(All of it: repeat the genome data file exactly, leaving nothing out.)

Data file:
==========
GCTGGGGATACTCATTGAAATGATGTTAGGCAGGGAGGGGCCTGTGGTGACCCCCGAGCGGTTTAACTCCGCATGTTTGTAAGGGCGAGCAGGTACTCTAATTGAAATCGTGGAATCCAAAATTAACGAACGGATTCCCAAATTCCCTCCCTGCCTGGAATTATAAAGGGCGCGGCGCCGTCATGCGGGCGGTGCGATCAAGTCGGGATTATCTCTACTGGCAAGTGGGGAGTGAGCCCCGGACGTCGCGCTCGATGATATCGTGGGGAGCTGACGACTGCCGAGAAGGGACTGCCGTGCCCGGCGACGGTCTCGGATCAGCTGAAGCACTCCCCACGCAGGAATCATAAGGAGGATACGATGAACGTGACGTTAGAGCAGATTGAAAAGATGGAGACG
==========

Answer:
GCTGGGGATACTCATTGAAATGATGTTAGGCAGGGAGGGGCCTGTGGTGACCCCCGAGCGGTTTAACTCCGCATGTTTGTAAGGGCGAGCAGGTACTCTAATTGAAATCGTGGAATCCAAAATTAACGAACGGATTCCCAAATTCCCTCCCTGCCTGGAATTATAAAGGGCGCGGCGCCGTCATGCGGGCGGTGCGATCAAGTCGGGATTATCTCTACTGGCAAGTGGGGAGTGAGCCCCGGACGTCGCGCTCGATGATATCGTGGGGAGCTGACGACTGCCGAGAAGGGACTGCCGTGCCCGGCGACGGTCTCGGATCAGCTGAAGCACTCCCCACGCAGGAATCATAAGGAGGATACGATGAACGTGACGTTAGAGCAGATTGAAAAGATGGAGACG